ProgPower USA 2017 – Changing Of The Guard?

September 13, 2017, 2 years ago

Mark Gromen

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Those of us who were in our late twenties or early thirties, when Glenn Harveston decided to undertake this grand idea, are now mid-40s or beyond. The class of bands we grew up with and help foster to the next level: Blind Guardian, Jon Oliva, Evergrey, Gamma Ray, Symphony X, Nightwish and Edguy, have all graced the Earthlink Live/Center Stage. Thanks, in large part to ProgPower showing them the viability of the American market, these acts no longer need a one-off showcase, as they regularly tour the continent. Today, with social media, bands rise to consciousness more quickly (often descending, just as fast) and over the last few years, Harveston has wisely broken the hard & fast progressive/power metal mold, first welcoming vintage thrashers, like Forbidden/Overkill, and in 2017, gambling by casting his net even farther afield. As a result, some of the diehard fans, who initially sustained the fest, have fallen by the wayside, fixated on other life priorities and/or feeling no real affinity for a newer crop of bands (to some extent, myself included). For me, this would all be about first impressions, as Katatonia was the only band on the bill I owned any music by. Sure, had just seen Angel Dust in Germany just two months earlier (as well as their previous Atlanta appearance) and experienced Pain a few times (European festivals and opening for Nightwish), as Peter Tagtgren has been an industry friend since the late ‘90s, but most of these acts were a clean slate, looking to make an impact. Outside this audience, some of these acts have been isolated from the public, less than 5,000 global Facebook followers (with attendance at sold out ProgPower about 1,200, everyone included), minimal live experiences and almost no presence on the Net. Tribute to the organizer's success, there are still plenty of new fans waiting in the wings, wishing to experience ProgPower, where North Americans flock for a sense of belonging and to investigate international acts that (probably) won't be available anywhere else, over here.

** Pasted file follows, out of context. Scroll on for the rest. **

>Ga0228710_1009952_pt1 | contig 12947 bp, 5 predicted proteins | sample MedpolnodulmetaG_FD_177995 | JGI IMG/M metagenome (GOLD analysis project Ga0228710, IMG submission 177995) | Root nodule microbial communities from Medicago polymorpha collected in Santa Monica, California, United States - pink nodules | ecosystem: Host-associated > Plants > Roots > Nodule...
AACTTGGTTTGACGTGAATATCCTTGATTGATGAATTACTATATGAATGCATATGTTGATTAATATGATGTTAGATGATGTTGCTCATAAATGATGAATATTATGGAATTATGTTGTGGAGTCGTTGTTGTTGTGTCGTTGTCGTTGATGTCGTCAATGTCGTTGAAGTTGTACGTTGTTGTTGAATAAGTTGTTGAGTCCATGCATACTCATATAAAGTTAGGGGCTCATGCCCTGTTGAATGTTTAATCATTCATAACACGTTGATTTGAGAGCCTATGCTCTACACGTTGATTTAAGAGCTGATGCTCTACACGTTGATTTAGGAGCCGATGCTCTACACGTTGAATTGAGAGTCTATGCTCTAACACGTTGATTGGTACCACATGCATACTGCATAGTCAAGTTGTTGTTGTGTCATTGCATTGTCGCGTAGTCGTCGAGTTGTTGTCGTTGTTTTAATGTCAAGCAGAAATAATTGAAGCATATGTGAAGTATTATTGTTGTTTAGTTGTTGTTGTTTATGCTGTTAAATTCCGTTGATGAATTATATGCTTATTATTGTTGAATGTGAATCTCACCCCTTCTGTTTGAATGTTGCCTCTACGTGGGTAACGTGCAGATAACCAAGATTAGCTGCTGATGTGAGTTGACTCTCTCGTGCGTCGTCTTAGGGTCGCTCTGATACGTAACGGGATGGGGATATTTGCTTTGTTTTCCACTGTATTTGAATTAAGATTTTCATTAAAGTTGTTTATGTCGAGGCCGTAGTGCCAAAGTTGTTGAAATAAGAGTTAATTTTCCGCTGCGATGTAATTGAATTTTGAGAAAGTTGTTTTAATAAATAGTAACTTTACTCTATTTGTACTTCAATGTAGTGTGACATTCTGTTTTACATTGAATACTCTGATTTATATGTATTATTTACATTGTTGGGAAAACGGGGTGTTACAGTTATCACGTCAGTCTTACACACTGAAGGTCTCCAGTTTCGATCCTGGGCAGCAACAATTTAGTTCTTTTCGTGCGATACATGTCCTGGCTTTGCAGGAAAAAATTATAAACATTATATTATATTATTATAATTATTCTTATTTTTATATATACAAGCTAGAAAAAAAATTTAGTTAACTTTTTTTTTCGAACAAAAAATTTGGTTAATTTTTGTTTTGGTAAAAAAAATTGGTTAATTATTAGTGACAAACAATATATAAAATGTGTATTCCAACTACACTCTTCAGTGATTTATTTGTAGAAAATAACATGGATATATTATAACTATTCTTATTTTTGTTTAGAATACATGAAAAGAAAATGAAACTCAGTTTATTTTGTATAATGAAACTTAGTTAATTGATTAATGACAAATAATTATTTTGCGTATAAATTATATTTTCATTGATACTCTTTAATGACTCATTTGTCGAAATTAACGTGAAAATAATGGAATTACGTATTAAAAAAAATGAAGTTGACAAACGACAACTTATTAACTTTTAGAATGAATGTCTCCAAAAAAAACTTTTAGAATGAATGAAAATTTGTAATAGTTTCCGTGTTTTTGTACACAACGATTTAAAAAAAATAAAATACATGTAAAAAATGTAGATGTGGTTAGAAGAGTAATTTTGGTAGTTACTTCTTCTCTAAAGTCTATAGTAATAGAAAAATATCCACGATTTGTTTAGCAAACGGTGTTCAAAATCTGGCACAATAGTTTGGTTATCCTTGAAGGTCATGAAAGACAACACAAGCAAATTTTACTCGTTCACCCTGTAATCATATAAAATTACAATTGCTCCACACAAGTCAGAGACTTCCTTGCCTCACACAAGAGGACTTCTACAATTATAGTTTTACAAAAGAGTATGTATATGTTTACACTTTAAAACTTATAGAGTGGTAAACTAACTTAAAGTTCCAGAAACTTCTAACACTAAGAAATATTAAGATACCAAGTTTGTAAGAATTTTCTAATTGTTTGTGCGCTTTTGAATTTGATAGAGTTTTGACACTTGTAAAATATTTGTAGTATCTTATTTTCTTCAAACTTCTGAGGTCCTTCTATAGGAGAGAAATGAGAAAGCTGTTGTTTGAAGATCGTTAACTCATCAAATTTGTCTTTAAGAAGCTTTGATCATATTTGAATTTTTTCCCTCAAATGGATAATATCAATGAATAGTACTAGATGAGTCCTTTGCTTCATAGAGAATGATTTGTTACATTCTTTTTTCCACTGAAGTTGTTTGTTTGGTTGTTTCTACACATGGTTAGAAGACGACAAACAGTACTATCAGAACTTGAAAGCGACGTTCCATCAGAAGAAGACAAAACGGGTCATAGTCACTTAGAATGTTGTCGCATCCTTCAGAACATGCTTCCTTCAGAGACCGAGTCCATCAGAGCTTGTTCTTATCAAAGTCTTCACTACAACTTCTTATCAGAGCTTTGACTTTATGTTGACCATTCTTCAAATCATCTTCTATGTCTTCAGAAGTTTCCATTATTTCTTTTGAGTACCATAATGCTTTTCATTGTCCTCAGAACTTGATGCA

The festival has grown to four days, Wednesday through Saturday. However it is now booked by a trio of individuals, original promoter/impresario Harveston still responsible for the two weekend gigs, which will be detailed here. Music starts at 2 PM and lasts until "whenever," headliners given a blank check, in terms of time slot, that also allows for overruns, technical glitches and anything else that may accumulate during a 10+ hour day, thereby causing the schedule to run late. Thankfully, that was minimal this year. Highly touted newcomers Daydream XI hail from Brazil. A dual guitar five-piece who infuse their samba groove (ala Angra's Holy Land) with the keyboard melancholia of Evergrey. No wonder they went down so well at ProgPower. Odd seeing frontman/guitarist Tiago Masseti with eyeglasses, a decidedly un-metal accessory, despite plenty in the audience sporting same (myself included). To start, they went from prerecorded intro tape, to instrumental “Ticket 0000011” intro (guess to line check levels) to instrumental passage kicking off "Open The Curtains. Began to wonder why there were a trio of mics set up across the stage. Wouldn't call it energetic, the guys walking gently about the stage, the emphasis clearly on musicianship, not lyrics, but when they sang, it was often 3 or 4 part harmonies (even the drummer joining in). Later, they cleared the stage for a classical piano etude (solo). Enjoyable, glad I had the opportunity to witness it, but doubtful it will happen again, outside a return engagement in Atlanta.